As the child of first generation immigrants myself – like the man in the video below – I totally relate to what he is saying. After 9/11 happened, many of my Indian peers and Sikh relatives went through a very hard time. Attacks on Sikhs took place because they were mistaken for Muslims (by bigots unable to tell the difference between the turbans worn by Sikh and Muslim men, bigots who assumed every Muslim person was evil and that we are all the same’ which in itself is a flawed view) and close relatives of mine went through hell when travelling on public transport, trying to get served in a cafe. Nervous looks, racist sideswipes, uncomfortable shifting from others became an everyday norm.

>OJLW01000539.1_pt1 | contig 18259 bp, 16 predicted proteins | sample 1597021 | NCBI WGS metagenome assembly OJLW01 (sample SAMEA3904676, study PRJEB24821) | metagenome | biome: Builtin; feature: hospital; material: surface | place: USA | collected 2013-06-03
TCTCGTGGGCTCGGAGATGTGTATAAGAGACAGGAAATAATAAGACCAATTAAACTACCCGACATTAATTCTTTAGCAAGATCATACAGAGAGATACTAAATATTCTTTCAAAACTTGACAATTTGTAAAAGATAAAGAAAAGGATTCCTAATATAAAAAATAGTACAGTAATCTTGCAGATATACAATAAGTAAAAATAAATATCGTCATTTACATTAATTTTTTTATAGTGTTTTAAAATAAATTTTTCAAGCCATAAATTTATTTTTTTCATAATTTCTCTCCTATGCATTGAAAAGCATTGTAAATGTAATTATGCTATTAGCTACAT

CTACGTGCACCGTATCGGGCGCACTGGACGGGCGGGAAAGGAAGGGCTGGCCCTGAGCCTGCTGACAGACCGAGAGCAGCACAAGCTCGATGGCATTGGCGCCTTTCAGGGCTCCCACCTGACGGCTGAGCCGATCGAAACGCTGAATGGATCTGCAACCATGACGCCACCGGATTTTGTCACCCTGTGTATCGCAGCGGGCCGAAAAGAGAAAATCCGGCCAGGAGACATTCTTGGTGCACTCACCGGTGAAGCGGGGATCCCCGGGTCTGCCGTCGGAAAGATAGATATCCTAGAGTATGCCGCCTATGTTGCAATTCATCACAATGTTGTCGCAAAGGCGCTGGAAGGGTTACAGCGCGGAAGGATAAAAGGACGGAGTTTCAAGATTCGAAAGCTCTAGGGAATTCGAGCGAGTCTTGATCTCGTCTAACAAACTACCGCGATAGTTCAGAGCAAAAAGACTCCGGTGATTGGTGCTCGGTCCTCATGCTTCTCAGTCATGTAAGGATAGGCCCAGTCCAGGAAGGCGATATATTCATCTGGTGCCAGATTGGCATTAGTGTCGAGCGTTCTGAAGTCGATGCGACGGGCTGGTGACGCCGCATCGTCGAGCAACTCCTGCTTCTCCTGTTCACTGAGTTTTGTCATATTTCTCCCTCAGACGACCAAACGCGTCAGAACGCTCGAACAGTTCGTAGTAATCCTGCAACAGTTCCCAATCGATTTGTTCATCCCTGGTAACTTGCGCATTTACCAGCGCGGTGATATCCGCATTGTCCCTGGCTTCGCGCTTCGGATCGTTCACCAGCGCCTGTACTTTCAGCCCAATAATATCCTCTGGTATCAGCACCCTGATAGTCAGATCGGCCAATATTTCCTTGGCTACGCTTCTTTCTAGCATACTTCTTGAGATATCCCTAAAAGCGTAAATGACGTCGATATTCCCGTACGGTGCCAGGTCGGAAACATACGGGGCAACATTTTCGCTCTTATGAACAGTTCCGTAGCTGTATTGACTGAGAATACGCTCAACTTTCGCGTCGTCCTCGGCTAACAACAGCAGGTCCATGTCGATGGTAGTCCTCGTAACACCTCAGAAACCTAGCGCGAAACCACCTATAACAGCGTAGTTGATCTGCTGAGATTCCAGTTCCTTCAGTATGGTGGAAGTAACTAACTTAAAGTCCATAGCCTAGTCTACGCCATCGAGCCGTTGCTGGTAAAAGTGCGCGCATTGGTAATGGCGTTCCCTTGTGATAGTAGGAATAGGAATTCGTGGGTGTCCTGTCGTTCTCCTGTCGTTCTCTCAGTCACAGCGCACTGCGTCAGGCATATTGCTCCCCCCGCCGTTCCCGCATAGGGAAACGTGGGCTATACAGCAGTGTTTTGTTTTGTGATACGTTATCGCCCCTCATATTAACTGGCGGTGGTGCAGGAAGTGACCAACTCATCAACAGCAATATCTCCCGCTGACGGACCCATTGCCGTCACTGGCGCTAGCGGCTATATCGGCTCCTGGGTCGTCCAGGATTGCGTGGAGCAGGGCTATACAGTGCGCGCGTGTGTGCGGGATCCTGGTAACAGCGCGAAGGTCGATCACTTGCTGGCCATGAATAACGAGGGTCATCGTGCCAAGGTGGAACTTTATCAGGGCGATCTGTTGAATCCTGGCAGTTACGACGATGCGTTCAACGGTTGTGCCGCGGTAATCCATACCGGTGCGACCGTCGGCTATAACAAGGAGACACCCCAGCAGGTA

I’ll never forget being out one night for a celebration in a lovely London hotel and one of my male relatives came back from the bathroom, his face fallen and his expression absolutely wounded. A guy next to him in the lavatory had made a derogatory comment about his turban and a reference to 9/11. One bigoted idiotic remark that took seconds to leave the guy’s mouth wrecked everyone’s night. We thought we’d left behind the mental and emotional injuries of having grown up in the 70’s and 80’s where ‘go back to where you came from’ was a standard phrase and violent attacks carried out on Asian-owned businesses were a common occurrence. Shall I emphasise how hard people worked to start and build those businesses? We didn’t lay about and rely on benefits. My father almost had a fit when I suggested signing on to get unemployment benefit when I initially couldn’t find a job after leaving university. He was adamant that nobody in our family would ‘shame themselves’ by relying on the state instead of just using gumption and grit to work.